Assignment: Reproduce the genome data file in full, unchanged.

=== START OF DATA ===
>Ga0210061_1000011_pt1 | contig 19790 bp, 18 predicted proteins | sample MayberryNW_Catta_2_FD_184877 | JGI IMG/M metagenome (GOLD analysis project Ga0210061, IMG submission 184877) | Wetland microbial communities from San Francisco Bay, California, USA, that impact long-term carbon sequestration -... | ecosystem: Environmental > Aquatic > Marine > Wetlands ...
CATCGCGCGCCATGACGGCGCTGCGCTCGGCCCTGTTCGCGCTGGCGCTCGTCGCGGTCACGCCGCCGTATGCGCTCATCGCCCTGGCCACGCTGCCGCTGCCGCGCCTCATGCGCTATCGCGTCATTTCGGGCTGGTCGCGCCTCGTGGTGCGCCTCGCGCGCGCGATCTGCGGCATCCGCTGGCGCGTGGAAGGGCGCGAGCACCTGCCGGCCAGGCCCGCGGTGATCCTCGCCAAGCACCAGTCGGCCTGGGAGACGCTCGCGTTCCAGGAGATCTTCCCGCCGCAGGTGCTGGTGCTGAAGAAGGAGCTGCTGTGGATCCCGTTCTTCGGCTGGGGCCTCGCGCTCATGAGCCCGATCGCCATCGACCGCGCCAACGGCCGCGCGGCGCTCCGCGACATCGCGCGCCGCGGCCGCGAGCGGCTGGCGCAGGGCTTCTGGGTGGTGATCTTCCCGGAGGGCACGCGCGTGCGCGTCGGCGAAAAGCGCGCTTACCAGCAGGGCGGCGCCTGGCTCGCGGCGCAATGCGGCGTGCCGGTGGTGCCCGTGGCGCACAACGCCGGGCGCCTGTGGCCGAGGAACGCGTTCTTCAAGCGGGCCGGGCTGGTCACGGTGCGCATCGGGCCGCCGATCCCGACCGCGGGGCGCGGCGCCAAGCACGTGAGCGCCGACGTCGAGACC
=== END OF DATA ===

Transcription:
>Ga0210061_1000011_pt1 | contig 19790 bp, 18 predicted proteins | sample MayberryNW_Catta_2_FD_184877 | JGI IMG/M metagenome (GOLD analysis project Ga0210061, IMG submission 184877) | Wetland microbial communities from San Francisco Bay, California, USA, that impact long-term carbon sequestration -... | ecosystem: Environmental > Aquatic > Marine > Wetlands ...
CATCGCGCGCCATGACGGCGCTGCGCTCGGCCCTGTTCGCGCTGGCGCTCGTCGCGGTCACGCCGCCGTATGCGCTCATCGCCCTGGCCACGCTGCCGCTGCCGCGCCTCATGCGCTATCGCGTCATTTCGGGCTGGTCGCGCCTCGTGGTGCGCCTCGCGCGCGCGATCTGCGGCATCCGCTGGCGCGTGGAAGGGCGCGAGCACCTGCCGGCCAGGCCCGCGGTGATCCTCGCCAAGCACCAGTCGGCCTGGGAGACGCTCGCGTTCCAGGAGATCTTCCCGCCGCAGGTGCTGGTGCTGAAGAAGGAGCTGCTGTGGATCCCGTTCTTCGGCTGGGGCCTCGCGCTCATGAGCCCGATCGCCATCGACCGCGCCAACGGCCGCGCGGCGCTCCGCGACATCGCGCGCCGCGGCCGCGAGCGGCTGGCGCAGGGCTTCTGGGTGGTGATCTTCCCGGAGGGCACGCGCGTGCGCGTCGGCGAAAAGCGCGCTTACCAGCAGGGCGGCGCCTGGCTCGCGGCGCAATGCGGCGTGCCGGTGGTGCCCGTGGCGCACAACGCCGGGCGCCTGTGGCCGAGGAACGCGTTCTTCAAGCGGGCCGGGCTGGTCACGGTGCGCATCGGGCCGCCGATCCCGACCGCGGGGCGCGGCGCCAAGCACGTGAGCGCCGACGTCGAGACC